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Clinical applications of fundus autofluorescence in retinal disease

Overview of attention for article published in International Journal of Retina and Vitreous , April 2016
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Mentioned by

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3 Facebook pages

Citations

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111 Dimensions

Readers on

mendeley
192 Mendeley
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Title
Clinical applications of fundus autofluorescence in retinal disease
Published in
International Journal of Retina and Vitreous , April 2016
DOI 10.1186/s40942-016-0035-x
Pubmed ID
Authors

Madeline Yung, Michael A. Klufas, David Sarraf

Abstract

Fundus autofluorescence (FAF) is a non-invasive retinal imaging modality used in clinical practice to provide a density map of lipofuscin, the predominant ocular fluorophore, in the retinal pigment epithelium. Multiple commercially available imaging systems, including the fundus camera, the confocal scanning laser ophthalmoscope, and the ultra-widefield imaging device, are available to the clinician. Each offers unique advantages for evaluating various retinal diseases. The clinical applications of FAF continue to expand. It is now an essential tool for evaluating age related macular degeneration, macular dystrophies, retinitis pigmentosa, white dot syndromes, retinal drug toxicities, and various other retinal disorders. FAF may detect abnormalities beyond those detected on funduscopic exam, fluorescein angiography, or optical coherence tomography, and can be used to elucidate disease pathogenesis, form genotype-phenotype correlations, diagnose and monitor disease, and evaluate novel therapies. Given its ease of use, non-invasive nature, and value in characterizing retinal disease, FAF enjoys increasing clinical relevance. This review summarizes common ocular fluorophores, imaging modalities, and FAF findings for a wide spectrum of retinal disorders.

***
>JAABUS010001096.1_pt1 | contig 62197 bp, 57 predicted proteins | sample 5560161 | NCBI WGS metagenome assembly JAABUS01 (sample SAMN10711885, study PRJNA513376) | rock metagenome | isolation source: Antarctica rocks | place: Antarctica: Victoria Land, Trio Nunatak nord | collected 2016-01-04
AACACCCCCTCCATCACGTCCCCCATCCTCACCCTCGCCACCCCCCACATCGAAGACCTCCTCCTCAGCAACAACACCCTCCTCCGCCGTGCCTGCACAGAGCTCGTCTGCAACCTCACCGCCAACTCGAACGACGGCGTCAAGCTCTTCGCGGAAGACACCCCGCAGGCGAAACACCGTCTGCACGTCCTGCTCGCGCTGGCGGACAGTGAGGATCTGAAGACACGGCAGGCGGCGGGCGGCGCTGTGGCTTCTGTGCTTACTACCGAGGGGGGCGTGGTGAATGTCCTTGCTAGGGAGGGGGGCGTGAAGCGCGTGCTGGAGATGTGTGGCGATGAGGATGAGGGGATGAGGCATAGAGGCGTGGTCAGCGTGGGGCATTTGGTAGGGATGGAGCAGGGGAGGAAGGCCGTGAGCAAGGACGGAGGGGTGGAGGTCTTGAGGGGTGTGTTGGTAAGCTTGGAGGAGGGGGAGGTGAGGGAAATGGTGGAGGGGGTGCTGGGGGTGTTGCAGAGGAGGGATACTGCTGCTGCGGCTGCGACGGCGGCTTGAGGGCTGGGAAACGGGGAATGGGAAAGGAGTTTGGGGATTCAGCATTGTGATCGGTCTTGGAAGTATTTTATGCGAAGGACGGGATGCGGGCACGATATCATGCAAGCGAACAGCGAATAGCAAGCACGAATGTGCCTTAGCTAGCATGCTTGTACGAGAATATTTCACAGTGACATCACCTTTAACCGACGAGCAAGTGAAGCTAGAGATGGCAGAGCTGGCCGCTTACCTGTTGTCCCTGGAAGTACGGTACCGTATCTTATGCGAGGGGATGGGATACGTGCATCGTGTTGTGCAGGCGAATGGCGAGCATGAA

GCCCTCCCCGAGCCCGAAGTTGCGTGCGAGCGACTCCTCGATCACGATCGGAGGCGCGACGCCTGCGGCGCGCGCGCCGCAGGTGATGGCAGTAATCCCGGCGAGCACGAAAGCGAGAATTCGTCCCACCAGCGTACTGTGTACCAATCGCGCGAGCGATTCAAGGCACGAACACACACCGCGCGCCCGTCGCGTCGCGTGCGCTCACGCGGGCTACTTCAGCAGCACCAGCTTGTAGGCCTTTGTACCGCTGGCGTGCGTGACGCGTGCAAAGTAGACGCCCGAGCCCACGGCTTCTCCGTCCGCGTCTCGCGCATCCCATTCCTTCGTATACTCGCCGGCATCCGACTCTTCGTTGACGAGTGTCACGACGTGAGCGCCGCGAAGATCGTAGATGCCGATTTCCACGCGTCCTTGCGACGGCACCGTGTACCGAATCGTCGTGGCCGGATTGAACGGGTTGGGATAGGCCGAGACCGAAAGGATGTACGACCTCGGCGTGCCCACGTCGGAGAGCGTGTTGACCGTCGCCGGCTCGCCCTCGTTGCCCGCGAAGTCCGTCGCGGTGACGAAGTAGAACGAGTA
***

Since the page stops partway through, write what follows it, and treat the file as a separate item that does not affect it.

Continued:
Mendeley readers

The data shown below were compiled from readership statistics for 192 Mendeley readers of this research output. Click here to see the associated Mendeley record.

Geographical breakdown

Country Count As %
United States 1 <1%
Unknown 191 99%

Demographic breakdown

Readers by professional status Count As %
Researcher 24 13%
Student > Bachelor 22 11%
Student > Ph. D. Student 21 11%
Student > Master 21 11%
Other 20 10%
Other 42 22%
Unknown 42 22%
Readers by discipline Count As %
Medicine and Dentistry 68 35%
Engineering 18 9%
Biochemistry, Genetics and Molecular Biology 13 7%
Nursing and Health Professions 12 6%
Physics and Astronomy 9 5%
Other 25 13%
Unknown 47 24%

Attention Score in Context

This research output has an Altmetric Attention Score of 1. This is our high-level measure of the quality and quantity of online attention that it has received. This Attention Score, as well as the ranking and number of research outputs shown below, was calculated when the research output was last mentioned on 20 December 2018.
All research outputs
#10,687,493
of 14,056,097 outputs
Outputs from International Journal of Retina and Vitreous
#27
of 82 outputs
Outputs of similar age
#167,211
of 261,868 outputs
Outputs of similar age from International Journal of Retina and Vitreous
#1
of 1 outputs
Altmetric has tracked 14,056,097 research outputs across all sources so far. This one is in the 20th percentile – i.e., 20% of other outputs scored the same or lower than it.
So far Altmetric has tracked 82 research outputs from this source. They receive a mean Attention Score of 2.0. This one has gotten more attention than average, scoring higher than 62% of its peers.
Older research outputs will score higher simply because they've had more time to accumulate mentions. To account for age we can compare this Altmetric Attention Score to the 261,868 tracked outputs that were published within six weeks on either side of this one in any source. This one is in the 30th percentile – i.e., 30% of its contemporaries scored the same or lower than it.
We're also able to compare this research output to 1 others from the same source and published within six weeks on either side of this one. This one has scored higher than all of them